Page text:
ا ā, — /ɑ, ʔ/ ب b /b/ پ p /p/ ت t /t̪/ ټ ṭ /ʈ/ ث s /s/ ج j /d͡ʒ/ ځ ź /d͡z/ چ č /t͡ʃ/ څ c /t͡s/ ح h /h/ خ x /x/

د d /d̪/ ډ ḍ /ɖ/ ﺫ z /z/ ﺭ r /r/ ړ ṛ /ɺ˞~ɻ/ ﺯ z /z/ ژ ž /ʒ/ ږ ǵ (or ẓ̌) /ʐ, ʝ, ɡ/ س s /s/ ش š /ʃ/ ښ x̌ (or ṣ̌) /ʂ, ç, x/

ص s /s/ ض z /z/ ط t /t̪/ ظ z /z/g ع — /ʔ/ غ ğ /ɣ/ ف f /f/ ق q /q/ ک k /k/ ګ g /ɡ/ ل l /l/

م m /m/ ن n /n/ ڼ ṇ /ɳ/ و w, ū, o /w, u, o/ ه h, a /h, a/ ۀ ə /ə/ ي y, ī /j, i/ ې e /e/ ی ay, y /ai, j/ ۍ əi /əi/ ئ əi, y /əi, j/

Dialects[edit] Main article: Pashto
Pashto
dialects Pashto dialects
Pashto dialects
are divided into two varieties, the “soft” southern variety Paṣ̌tō, and the “hard” northern variety Pax̌tō (Pakhtu).[1] Each variety is further divided into a number of dialects. The southern dialect of Wanetsi is the most distinctive Pashto
Pashto
dialect. 1. Southern variety

Durrani dialect (or Southern dialect) Kakar dialect (or Southeastern dialect) Shirani dialect Marwat-Bettani dialect Wanetsi dialect Southern Karlani group

Khattak dialect Banuchi dialect Dawarwola dialect Masidwola dialect Wazirwola dialect

2. Northern variety

Central Ghilji dialect (or Northwestern dialect) Northern dialect (or Eastern dialect) Yusufzai dialect (or Northeastern dialect) Northern Karlani group

Taniwola dialect Khosti dialect Zadran dialect Bangash-Orakzai-Turi-Zazi-Mangal dialect Afridi dialect Khogyani dialect Wardak dialect

Literature[edit] Main article: Pashto
Pashto
literature and poetry Pashto-speakers have long had a tradition of oral literature, including proverbs, stories, and poems. Written Pashto
Pashto
literature saw a rise in development in the 17th century mostly due to poets like Khushal Khan Khattak (1613–1689), who, along with Rahman Baba (1650–1715), is widely regarded as among the greatest Pashto
Pashto
poets. Both of these poets belonged to the modern day Khyber Pakhtunkhwa region of Pakistan). From the time of Ahmad Shah Durrani (1722–1772), Pashto
Pashto
has been the language of the court. The first Pashto
Pashto
teaching text was written during the period of Ahmad Shah Durrani by Pir Mohammad Kakar with the title of Maʿrifat al-Afghānī ("The Knowledge of Afghani [Pashto]"). After that, the first grammar book of Pashto
Pashto
verbs was written in 1805 in India
India
under the title of Riyāż al-Maḥabbah ("Training in Affection") through the patronage of Nawab Mohabat Khan, son of Hafiz Rahmat Khan, chief of the Barech. Nawabullah Yar Khan, another son of Hafiz Rahmat Khan, in 1808 wrote a book of Pashto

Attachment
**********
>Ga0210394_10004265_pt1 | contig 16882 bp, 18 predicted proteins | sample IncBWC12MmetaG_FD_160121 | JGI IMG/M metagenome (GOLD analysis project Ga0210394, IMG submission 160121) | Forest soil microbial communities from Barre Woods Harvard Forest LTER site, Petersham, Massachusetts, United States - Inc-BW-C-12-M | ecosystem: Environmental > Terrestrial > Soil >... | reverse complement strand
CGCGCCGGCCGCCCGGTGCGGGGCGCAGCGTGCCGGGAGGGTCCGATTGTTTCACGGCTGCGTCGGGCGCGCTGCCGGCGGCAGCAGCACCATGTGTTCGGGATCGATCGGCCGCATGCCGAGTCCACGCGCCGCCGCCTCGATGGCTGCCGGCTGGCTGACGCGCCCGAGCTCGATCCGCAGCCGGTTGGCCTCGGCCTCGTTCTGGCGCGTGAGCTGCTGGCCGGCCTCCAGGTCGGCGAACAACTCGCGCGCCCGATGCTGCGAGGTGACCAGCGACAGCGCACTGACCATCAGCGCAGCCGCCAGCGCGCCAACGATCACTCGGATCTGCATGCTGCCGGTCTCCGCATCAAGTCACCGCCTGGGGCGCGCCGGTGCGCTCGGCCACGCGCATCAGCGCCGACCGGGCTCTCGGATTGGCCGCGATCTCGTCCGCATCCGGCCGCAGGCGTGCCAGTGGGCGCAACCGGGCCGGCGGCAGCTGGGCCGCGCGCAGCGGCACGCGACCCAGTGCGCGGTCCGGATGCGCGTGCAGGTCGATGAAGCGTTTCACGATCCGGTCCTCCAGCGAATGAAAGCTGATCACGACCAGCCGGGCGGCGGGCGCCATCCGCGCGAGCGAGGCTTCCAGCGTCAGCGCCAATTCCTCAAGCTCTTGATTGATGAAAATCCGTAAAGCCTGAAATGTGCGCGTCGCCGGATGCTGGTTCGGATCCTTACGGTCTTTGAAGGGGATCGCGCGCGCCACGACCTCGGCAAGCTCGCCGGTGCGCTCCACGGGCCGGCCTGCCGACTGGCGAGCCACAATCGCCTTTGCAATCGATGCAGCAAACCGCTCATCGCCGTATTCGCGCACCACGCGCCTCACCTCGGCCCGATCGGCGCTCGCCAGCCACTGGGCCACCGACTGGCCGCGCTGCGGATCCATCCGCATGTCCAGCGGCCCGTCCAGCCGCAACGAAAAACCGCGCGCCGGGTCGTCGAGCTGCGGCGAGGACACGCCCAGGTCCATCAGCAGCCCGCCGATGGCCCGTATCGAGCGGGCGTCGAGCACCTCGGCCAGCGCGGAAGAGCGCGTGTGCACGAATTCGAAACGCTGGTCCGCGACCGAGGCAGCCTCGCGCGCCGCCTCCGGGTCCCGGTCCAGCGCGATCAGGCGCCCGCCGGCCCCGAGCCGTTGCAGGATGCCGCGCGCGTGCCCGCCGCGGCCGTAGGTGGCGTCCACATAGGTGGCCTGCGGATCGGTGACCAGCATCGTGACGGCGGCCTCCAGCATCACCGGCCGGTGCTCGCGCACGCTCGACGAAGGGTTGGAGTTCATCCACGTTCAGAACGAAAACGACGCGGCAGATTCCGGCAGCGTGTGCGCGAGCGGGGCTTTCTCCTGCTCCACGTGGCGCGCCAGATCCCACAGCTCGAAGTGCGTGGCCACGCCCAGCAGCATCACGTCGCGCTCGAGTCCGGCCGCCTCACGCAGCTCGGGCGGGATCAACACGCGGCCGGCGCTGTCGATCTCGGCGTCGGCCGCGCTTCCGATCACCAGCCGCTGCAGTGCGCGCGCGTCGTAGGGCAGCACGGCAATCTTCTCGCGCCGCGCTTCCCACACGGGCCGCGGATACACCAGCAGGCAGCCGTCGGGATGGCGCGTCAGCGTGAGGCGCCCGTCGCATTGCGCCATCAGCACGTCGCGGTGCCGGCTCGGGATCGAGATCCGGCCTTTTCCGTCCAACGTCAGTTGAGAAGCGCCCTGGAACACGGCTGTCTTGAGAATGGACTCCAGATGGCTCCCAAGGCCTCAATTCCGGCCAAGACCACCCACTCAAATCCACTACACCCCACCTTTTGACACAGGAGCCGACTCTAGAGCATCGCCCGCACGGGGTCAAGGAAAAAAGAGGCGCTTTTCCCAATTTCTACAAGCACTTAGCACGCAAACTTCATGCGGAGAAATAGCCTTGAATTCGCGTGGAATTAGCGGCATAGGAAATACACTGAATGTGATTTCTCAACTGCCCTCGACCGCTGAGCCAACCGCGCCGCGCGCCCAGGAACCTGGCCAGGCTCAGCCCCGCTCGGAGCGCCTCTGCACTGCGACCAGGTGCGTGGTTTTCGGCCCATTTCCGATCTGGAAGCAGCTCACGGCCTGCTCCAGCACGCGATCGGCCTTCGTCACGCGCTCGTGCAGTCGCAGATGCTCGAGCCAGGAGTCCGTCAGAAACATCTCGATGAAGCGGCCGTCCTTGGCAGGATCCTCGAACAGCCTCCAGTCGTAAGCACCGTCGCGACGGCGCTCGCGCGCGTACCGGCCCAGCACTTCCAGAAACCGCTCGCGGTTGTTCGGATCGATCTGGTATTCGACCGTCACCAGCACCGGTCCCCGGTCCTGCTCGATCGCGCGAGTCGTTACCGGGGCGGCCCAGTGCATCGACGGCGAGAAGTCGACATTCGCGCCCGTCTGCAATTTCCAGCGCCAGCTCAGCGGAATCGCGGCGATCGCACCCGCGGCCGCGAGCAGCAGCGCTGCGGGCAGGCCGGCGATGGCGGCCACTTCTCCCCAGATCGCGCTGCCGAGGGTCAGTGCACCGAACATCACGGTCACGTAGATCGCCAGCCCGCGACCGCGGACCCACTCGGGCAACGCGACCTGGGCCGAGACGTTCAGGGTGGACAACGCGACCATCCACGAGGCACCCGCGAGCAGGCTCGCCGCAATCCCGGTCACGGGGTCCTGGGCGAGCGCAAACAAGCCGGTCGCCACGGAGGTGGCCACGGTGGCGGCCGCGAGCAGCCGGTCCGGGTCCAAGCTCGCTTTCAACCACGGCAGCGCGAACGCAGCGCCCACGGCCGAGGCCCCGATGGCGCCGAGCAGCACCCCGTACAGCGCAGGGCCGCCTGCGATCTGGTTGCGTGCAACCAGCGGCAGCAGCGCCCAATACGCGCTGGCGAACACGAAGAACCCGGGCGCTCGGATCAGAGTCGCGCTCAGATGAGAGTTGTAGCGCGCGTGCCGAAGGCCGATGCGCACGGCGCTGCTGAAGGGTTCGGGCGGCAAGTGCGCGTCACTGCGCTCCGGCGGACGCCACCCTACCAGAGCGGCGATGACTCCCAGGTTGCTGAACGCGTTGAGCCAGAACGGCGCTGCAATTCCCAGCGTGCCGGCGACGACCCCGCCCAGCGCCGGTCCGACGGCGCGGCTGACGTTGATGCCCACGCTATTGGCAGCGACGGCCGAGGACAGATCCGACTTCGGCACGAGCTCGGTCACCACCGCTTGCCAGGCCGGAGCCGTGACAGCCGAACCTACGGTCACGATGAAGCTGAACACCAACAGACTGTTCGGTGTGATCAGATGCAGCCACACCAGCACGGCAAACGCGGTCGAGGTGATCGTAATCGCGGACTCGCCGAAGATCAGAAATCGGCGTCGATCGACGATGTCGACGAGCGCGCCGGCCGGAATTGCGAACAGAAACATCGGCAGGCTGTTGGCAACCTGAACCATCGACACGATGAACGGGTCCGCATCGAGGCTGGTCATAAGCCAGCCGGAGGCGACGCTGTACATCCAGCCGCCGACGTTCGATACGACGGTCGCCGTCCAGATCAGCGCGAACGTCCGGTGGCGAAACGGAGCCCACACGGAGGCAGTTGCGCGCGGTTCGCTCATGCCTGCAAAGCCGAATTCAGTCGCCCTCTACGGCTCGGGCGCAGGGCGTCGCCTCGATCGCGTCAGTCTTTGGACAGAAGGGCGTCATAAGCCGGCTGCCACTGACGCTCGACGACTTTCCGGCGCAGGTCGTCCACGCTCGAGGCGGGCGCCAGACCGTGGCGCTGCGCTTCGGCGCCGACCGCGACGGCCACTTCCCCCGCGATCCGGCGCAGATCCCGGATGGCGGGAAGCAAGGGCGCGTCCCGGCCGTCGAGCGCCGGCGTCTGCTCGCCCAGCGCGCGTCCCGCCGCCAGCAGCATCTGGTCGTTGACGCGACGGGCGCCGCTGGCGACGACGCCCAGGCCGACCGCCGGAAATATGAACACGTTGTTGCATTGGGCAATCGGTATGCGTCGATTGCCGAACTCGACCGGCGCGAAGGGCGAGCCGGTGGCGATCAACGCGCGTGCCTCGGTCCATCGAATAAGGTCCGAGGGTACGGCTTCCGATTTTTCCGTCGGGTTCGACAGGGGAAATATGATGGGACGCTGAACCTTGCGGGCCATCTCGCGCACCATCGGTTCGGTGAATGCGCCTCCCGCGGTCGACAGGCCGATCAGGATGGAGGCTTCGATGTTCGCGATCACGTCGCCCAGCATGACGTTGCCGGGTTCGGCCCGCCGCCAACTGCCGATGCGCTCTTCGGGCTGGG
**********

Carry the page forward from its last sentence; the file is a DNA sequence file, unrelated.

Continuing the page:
Pashto
words entitled ʿAjāyib al-Lughāt ("Wonders of Languages"). Poetry example[edit] An excerpt from the Kalām of Rahman Baba: زۀ رحمان پۀ خپله ګرم يم چې مين يم چې دا نور ټوپن مې بولي ګرم په څۀ IPA: Zə ra.mɑn pə xpəl.a gram jəm t͡ʃe ma.jən jəm t͡ʃe d̪ɑ nor ʈo.pan me bo.li gram pə t͡sə Transliteration: Zə Rahmān pə xpəla gram yəm če mayən yəm Če dā nor ṭopan me boli gram pə tsə Translation: 'I Rahman, myself am guilty that I am a lover, On what does this other universe call me guilty.' Proverbs[edit] Pashto
Pashto
also has a rich heritage of proverbs ( Pashto
Pashto
matalūna, sg. matal).[80][81] An example of a proverb: اوبه په ډانګ نه بېليږي "One cannot divide water by [hitting it with] a pole." See also[edit]

Afghanistan
Afghanistan
portal Pakistan
Pakistan
portal Languages portal

Indo-European languages Eastern Iranian languages Pre-Islamic scripts in Afghanistan Languages of Pakistan

Notes[edit]

^ The only American pronunciation listed by Oxford Online Dictionaries, /ˈpæʃtoʊ/,[12] is so rare that it is not even mentioned by the American Heritage and Merriam–Webster dictionaries. ^ Sometimes spelled "Pushtu" or "Pushto",[10][11] and then either pronounced the same[13] or differently.[10][11] The spelling "Pakhto" is so rare that it is not even mentioned by any major English dictionaries or even recognized by major English– Pashto
Pashto
dictionaries such as Thepashto.com, and it is specifically listed by Ethnologue only as an alternative name for Northern Pashto, not Southern or Central Pashto.

References[edit]

^ a b c d e Claus, Peter J.; Diamond, Sarah; Ann Mills, Margaret (2003). South Asian Folklore: An Encyclopedia : Afghanistan, India, Nepal, Pakistan, Sri Lanka. Taylor & Francis. p. 447. ISBN 9780415939195.  ^ a b Penzl, Herbert; Ismail Sloan (2009). A Grammar of Pashto
Pashto
a Descriptive Study of the Dialect of Kandahar, Afghanistan. Ishi Press International. p. 210. ISBN 0-923891-72-2. Retrieved 2010-10-25. Estimates of the number of Pashto
Pashto
speakers range from 40 million to 60 million...  ^ Nationalencyklopedin
Nationalencyklopedin
"Världens 100 största språk 2007" The World's 100 Largest Languages in 2007 (39 million) ^ Pashto